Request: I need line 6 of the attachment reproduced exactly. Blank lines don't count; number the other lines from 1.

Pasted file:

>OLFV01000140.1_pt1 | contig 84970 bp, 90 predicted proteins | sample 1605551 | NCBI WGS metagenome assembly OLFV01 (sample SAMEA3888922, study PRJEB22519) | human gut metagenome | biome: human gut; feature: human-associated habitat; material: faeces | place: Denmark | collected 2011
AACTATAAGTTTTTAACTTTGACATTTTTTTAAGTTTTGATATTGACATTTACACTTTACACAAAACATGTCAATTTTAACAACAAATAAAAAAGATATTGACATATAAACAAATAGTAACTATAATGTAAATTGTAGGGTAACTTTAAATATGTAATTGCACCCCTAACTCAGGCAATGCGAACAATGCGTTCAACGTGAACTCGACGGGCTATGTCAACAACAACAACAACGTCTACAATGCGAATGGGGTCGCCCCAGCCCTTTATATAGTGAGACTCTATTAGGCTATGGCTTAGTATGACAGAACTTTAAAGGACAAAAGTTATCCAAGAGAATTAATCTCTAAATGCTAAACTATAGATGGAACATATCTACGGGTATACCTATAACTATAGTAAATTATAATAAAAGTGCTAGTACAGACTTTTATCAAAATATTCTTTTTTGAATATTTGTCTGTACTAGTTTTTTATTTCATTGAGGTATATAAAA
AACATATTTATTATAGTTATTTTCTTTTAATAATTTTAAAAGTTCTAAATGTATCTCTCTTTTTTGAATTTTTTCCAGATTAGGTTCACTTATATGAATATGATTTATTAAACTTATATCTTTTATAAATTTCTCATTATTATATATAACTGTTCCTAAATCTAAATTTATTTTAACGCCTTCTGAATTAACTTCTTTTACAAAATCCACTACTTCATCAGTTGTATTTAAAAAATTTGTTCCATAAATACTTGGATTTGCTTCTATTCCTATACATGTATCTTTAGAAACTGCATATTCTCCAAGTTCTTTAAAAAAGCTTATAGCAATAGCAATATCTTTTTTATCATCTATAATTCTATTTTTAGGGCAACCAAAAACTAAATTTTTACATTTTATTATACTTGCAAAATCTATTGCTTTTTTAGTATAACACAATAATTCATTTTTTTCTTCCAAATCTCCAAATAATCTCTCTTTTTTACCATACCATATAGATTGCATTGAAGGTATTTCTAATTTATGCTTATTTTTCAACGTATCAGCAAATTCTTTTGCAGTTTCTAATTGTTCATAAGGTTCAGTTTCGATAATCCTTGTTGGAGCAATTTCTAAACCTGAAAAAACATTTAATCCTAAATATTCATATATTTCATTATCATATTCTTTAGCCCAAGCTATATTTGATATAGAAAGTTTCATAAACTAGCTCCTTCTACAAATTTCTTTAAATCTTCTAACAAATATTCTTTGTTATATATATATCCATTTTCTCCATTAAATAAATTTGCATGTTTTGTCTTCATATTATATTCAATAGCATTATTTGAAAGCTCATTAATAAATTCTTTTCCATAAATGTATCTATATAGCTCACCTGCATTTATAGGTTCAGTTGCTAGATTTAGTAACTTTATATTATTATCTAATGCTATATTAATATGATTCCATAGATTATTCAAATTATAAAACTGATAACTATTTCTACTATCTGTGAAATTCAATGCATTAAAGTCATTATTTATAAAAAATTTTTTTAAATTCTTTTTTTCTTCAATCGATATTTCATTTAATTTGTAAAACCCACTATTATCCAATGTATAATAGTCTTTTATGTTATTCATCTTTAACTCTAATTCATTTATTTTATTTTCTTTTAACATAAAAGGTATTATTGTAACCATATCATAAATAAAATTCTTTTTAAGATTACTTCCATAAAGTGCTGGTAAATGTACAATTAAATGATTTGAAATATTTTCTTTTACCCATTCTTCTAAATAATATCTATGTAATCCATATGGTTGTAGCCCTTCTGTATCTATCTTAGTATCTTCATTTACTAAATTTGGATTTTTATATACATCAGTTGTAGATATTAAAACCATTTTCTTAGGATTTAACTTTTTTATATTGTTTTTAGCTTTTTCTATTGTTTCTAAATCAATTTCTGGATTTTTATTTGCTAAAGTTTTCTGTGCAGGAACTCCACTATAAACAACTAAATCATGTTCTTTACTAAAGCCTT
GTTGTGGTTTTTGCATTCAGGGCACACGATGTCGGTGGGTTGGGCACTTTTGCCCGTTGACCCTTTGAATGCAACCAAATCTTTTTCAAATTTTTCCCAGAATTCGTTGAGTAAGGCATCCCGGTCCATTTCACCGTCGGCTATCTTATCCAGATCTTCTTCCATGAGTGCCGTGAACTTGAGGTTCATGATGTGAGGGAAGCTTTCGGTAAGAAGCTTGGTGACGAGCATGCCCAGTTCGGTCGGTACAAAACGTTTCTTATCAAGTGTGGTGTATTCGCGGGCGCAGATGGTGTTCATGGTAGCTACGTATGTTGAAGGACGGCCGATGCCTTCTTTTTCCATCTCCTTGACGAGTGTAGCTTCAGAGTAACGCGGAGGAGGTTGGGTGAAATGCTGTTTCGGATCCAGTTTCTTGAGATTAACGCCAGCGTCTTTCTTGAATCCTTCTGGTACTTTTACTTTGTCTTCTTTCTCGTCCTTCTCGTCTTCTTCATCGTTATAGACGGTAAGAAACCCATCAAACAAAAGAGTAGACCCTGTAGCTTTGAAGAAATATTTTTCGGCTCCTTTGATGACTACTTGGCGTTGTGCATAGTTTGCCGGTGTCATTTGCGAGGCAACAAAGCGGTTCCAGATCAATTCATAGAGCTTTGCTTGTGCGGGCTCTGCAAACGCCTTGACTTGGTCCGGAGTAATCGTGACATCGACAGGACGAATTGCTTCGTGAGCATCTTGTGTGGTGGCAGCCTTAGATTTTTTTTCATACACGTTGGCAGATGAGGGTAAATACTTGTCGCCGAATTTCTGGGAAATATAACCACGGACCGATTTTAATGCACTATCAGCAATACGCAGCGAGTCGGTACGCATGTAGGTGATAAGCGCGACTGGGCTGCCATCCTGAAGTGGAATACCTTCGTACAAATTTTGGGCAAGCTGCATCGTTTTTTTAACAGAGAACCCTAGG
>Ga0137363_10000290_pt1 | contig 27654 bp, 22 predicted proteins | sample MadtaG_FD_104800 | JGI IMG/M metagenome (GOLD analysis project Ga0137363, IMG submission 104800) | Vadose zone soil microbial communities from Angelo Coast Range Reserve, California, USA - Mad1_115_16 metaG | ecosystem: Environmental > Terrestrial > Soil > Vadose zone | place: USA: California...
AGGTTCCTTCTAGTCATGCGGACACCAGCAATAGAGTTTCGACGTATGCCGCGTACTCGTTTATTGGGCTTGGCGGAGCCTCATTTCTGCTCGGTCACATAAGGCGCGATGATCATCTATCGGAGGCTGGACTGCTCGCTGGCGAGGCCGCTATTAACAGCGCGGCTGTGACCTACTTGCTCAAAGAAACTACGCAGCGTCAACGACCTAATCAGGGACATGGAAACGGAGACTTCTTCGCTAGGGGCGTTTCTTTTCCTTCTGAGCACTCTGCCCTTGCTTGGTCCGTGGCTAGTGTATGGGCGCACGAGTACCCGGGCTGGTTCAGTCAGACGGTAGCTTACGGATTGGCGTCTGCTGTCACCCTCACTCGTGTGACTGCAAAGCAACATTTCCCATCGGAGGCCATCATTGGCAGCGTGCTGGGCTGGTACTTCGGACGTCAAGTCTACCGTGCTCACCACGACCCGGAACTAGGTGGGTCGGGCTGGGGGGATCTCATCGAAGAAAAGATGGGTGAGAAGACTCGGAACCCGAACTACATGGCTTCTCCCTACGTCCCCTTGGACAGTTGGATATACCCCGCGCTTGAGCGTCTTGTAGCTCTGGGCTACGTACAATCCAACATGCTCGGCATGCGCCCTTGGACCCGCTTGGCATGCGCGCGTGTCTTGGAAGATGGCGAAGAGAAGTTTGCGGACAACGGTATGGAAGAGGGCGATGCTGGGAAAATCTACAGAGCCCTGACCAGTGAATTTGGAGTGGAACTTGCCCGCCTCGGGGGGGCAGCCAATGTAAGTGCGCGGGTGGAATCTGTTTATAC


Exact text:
AGGTTCCTTCTAGTCATGCGGACACCAGCAATAGAGTTTCGACGTATGCCGCGTACTCGTTTATTGGGCTTGGCGGAGCCTCATTTCTGCTCGGTCACATAAGGCGCGATGATCATCTATCGGAGGCTGGACTGCTCGCTGGCGAGGCCGCTATTAACAGCGCGGCTGTGACCTACTTGCTCAAAGAAACTACGCAGCGTCAACGACCTAATCAGGGACATGGAAACGGAGACTTCTTCGCTAGGGGCGTTTCTTTTCCTTCTGAGCACTCTGCCCTTGCTTGGTCCGTGGCTAGTGTATGGGCGCACGAGTACCCGGGCTGGTTCAGTCAGACGGTAGCTTACGGATTGGCGTCTGCTGTCACCCTCACTCGTGTGACTGCAAAGCAACATTTCCCATCGGAGGCCATCATTGGCAGCGTGCTGGGCTGGTACTTCGGACGTCAAGTCTACCGTGCTCACCACGACCCGGAACTAGGTGGGTCGGGCTGGGGGGATCTCATCGAAGAAAAGATGGGTGAGAAGACTCGGAACCCGAACTACATGGCTTCTCCCTACGTCCCCTTGGACAGTTGGATATACCCCGCGCTTGAGCGTCTTGTAGCTCTGGGCTACGTACAATCCAACATGCTCGGCATGCGCCCTTGGACCCGCTTGGCATGCGCGCGTGTCTTGGAAGATGGCGAAGAGAAGTTTGCGGACAACGGTATGGAAGAGGGCGATGCTGGGAAAATCTACAGAGCCCTGACCAGTGAATTTGGAGTGGAACTTGCCCGCCTCGGGGGGGCAGCCAATGTAAGTGCGCGGGTGGAATCTGTTTATAC